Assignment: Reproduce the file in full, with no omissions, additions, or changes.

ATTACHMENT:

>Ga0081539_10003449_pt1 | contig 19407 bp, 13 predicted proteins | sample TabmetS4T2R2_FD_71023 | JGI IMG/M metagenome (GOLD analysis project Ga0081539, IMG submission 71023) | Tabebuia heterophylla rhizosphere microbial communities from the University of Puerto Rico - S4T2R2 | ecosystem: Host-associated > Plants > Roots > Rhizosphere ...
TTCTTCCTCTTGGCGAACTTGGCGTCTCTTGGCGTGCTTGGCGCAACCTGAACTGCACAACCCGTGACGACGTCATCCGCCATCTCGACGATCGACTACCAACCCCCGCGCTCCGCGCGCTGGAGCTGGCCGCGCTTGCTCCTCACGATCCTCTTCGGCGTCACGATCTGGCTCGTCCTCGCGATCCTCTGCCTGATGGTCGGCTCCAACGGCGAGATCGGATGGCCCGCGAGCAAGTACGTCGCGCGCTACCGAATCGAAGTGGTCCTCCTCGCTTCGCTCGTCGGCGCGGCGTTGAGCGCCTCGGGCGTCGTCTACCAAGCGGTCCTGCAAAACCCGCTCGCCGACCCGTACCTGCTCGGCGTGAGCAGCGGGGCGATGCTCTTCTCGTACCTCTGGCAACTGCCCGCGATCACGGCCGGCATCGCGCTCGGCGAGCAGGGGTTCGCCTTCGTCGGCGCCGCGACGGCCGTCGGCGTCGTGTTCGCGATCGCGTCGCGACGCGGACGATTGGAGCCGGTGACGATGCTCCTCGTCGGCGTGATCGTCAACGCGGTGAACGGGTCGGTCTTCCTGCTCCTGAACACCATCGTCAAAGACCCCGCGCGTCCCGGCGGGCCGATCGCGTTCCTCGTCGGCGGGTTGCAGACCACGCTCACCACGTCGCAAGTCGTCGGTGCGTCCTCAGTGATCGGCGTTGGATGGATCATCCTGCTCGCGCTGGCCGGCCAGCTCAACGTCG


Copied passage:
>Ga0081539_10003449_pt1 | contig 19407 bp, 13 predicted proteins | sample TabmetS4T2R2_FD_71023 | JGI IMG/M metagenome (GOLD analysis project Ga0081539, IMG submission 71023) | Tabebuia heterophylla rhizosphere microbial communities from the University of Puerto Rico - S4T2R2 | ecosystem: Host-associated > Plants > Roots > Rhizosphere ...
TTCTTCCTCTTGGCGAACTTGGCGTCTCTTGGCGTGCTTGGCGCAACCTGAACTGCACAACCCGTGACGACGTCATCCGCCATCTCGACGATCGACTACCAACCCCCGCGCTCCGCGCGCTGGAGCTGGCCGCGCTTGCTCCTCACGATCCTCTTCGGCGTCACGATCTGGCTCGTCCTCGCGATCCTCTGCCTGATGGTCGGCTCCAACGGCGAGATCGGATGGCCCGCGAGCAAGTACGTCGCGCGCTACCGAATCGAAGTGGTCCTCCTCGCTTCGCTCGTCGGCGCGGCGTTGAGCGCCTCGGGCGTCGTCTACCAAGCGGTCCTGCAAAACCCGCTCGCCGACCCGTACCTGCTCGGCGTGAGCAGCGGGGCGATGCTCTTCTCGTACCTCTGGCAACTGCCCGCGATCACGGCCGGCATCGCGCTCGGCGAGCAGGGGTTCGCCTTCGTCGGCGCCGCGACGGCCGTCGGCGTCGTGTTCGCGATCGCGTCGCGACGCGGACGATTGGAGCCGGTGACGATGCTCCTCGTCGGCGTGATCGTCAACGCGGTGAACGGGTCGGTCTTCCTGCTCCTGAACACCATCGTCAAAGACCCCGCGCGTCCCGGCGGGCCGATCGCGTTCCTCGTCGGCGGGTTGCAGACCACGCTCACCACGTCGCAAGTCGTCGGTGCGTCCTCAGTGATCGGCGTTGGATGGATCATCCTGCTCGCGCTGGCCGGCCAGCTCAACGTCG